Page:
South Pierce Fire and Rescue Chief Todd Wernet poses for a photo in front of a fire engine at the district's main headquarters off 340th Street near Eatonville. The longtime Washington firefighter started his tenure as the new fire chief this month.

Todd Wernet, a longtime firefighter with deep roots in Kitsap County, was named earlier this month as the new fire chief of South Pierce Fire and Rescue. He replaces former chief Lloyd Galey, who reportedly took a position with the Washington State Fire Training Academy in North Bend. 

A second-generation firefighter, Wernet has been on the job for about three weeks now and is looking to deepen the trust the station has with its community and district. 

Wernet said he was originally drawn to the job by a desire to serve and go on exciting calls. As a fresh face out of high school, Wernet said he started out volunteering at Kitsap County Fire District 7, now known as South Kitsap Fire and Rescue, where his dad formerly worked as fire chief. 

“The day I turned 18, I moved into the fire station and I’ve been there ever since,” said Wernet, 54, who stands about 6-foot-6 and sports a partial horseshoe moustache. 

As his love for the job increased, so did his understanding of the craft. Three years out of high school, Wernet recalled he was working several jobs — during the day he worked construction, at night he worked as a bouncer, and on the side he would put in anywhere from 40 to 60 hours volunteering intermittently at two different departments. His dream was to be a career firefighter.

Now, with more than three decades of experience under his belt, Wernet said he has realized that one of his favorite aspects about the field is teaching younger firefighters about how to do the job.


South Pierce Fire and Rescue Chief Todd Wernet shows off a photo originally in the bay taken shortly after the district's current headquarter were originally built. More than 60 years later, including three expansions, and the structure is still standing.

“The tradition of the fire service is what draws. It’s romantic. You’re a superhero, you’re there to help people. But once you get past that, it’s the craft. The fire department’s changed. People don’t just sit around and play cards and wash fire apparatus anymore,” he said. 

After volunteering, Wernet’s first career gig was as a firefighter at the Keyport shipyard in Kitsap County.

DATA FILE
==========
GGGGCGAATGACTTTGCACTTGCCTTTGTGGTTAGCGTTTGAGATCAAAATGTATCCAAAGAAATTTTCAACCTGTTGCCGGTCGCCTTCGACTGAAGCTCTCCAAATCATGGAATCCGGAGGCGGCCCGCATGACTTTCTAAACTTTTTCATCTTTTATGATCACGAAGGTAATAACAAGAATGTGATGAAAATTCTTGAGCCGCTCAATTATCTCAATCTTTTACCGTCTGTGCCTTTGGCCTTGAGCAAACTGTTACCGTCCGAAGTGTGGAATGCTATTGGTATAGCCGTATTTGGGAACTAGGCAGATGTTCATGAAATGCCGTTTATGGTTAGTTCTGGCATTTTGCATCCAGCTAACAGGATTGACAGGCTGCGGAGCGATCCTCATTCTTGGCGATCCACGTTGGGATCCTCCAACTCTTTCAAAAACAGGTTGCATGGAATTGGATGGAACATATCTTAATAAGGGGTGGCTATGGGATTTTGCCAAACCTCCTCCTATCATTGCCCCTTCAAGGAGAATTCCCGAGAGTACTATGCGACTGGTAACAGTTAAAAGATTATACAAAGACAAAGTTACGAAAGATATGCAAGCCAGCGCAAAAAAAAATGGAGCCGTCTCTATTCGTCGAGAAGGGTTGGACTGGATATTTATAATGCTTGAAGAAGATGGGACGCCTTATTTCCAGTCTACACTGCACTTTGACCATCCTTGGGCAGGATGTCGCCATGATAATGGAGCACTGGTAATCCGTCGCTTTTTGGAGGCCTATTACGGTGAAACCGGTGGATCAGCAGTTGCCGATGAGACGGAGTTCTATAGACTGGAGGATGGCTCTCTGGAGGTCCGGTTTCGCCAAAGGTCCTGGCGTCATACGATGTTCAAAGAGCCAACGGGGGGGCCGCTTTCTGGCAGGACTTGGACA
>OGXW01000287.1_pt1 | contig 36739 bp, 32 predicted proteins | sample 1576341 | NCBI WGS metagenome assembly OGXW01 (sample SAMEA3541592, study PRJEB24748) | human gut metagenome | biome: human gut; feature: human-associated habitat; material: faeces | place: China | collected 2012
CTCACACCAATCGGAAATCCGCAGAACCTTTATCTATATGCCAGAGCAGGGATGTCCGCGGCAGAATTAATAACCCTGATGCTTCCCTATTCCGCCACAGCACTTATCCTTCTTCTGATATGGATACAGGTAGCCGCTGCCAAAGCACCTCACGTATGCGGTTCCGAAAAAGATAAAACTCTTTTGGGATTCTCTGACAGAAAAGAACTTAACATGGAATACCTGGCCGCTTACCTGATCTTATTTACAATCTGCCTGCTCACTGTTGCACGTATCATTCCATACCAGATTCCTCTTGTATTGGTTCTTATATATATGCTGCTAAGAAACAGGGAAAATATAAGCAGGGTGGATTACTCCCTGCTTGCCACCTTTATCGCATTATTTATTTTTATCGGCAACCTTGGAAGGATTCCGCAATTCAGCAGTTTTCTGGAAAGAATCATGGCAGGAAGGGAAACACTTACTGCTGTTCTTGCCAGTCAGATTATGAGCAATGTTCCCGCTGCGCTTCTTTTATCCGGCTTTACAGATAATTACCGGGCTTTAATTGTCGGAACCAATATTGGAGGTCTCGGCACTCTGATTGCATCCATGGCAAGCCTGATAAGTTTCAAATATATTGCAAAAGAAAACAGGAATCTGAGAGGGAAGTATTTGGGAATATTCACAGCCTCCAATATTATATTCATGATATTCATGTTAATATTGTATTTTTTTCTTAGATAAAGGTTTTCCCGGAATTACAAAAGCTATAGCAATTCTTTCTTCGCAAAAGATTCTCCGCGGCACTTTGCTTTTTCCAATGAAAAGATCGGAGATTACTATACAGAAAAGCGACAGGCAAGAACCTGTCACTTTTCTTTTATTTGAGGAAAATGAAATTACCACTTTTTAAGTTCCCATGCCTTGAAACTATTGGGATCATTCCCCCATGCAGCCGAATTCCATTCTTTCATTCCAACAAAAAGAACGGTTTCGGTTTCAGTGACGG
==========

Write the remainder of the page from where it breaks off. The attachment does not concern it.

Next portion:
He later accepted a position working with the Seattle Fire Department, the department where he would spend 22 years. He worked most of those years at the Belltown station, Ladder 4. 

Wernet and his wife later moved to California and worked at the Diablo Canyon Fire Department at one of the last nuclear plants in the state. His stint in the Golden State would prove to be only temporary though. After six years, his wife, who worked for Boeing’s fire department, accepted a transfer back to the Pacific Northwest, and so he went along. 

He and his wife then moved to a half-acre plot in 2018 and were quickly able to build their one-story home in the northern Puyallup area. He then got a job with Boeing working for about a year and a half when he got tapped by recruitment for the job at South Pierce Fire and Rescue. 

Looking at the current operations at South Pierce, Wernet said it gave him something akin to a nostalgia kick. 


Tod Wernet, South Pierce Fire and Rescue's new fire chief, poses outside the district's headquarters on Wednesday, May 20.

“When I started 37 years ago, Kitsap County was a two-person engine company, one paramedic, one lieutenant, cross staffing a medic unit and an engine — just like we are here today,” Wernet said. “I’ve been so impressed with the firefighters and lieutenants here because they do so much more with less.” 

The hiring for the chief position initially began in the fall of last year. The board of commissioners started a second round of searches in December after not finding what they were looking for. 

Wernet, who was one of two final candidates, underwent four rounds of online interviews with a number of stakeholders and professionals from the area. It was clear from the start that Wernet’s background and leadership abilities would be a good fit for the community. 

“With his background, both in the fire service and in the private sector, he made a lot of sense,” South Pierce Fire and Rescue Board of Commissioners Chair Kevin Kneeshaw said. “He’s a great fit. He brings a lot of leadership qualities that we felt we wanted to embrace as a fire service.” 

Outside of the department and on fire calls, you’ll likely find Wernet either attending church at Edgewood Bible Church or riding one of his two Harley-Davidson motorcycles.  

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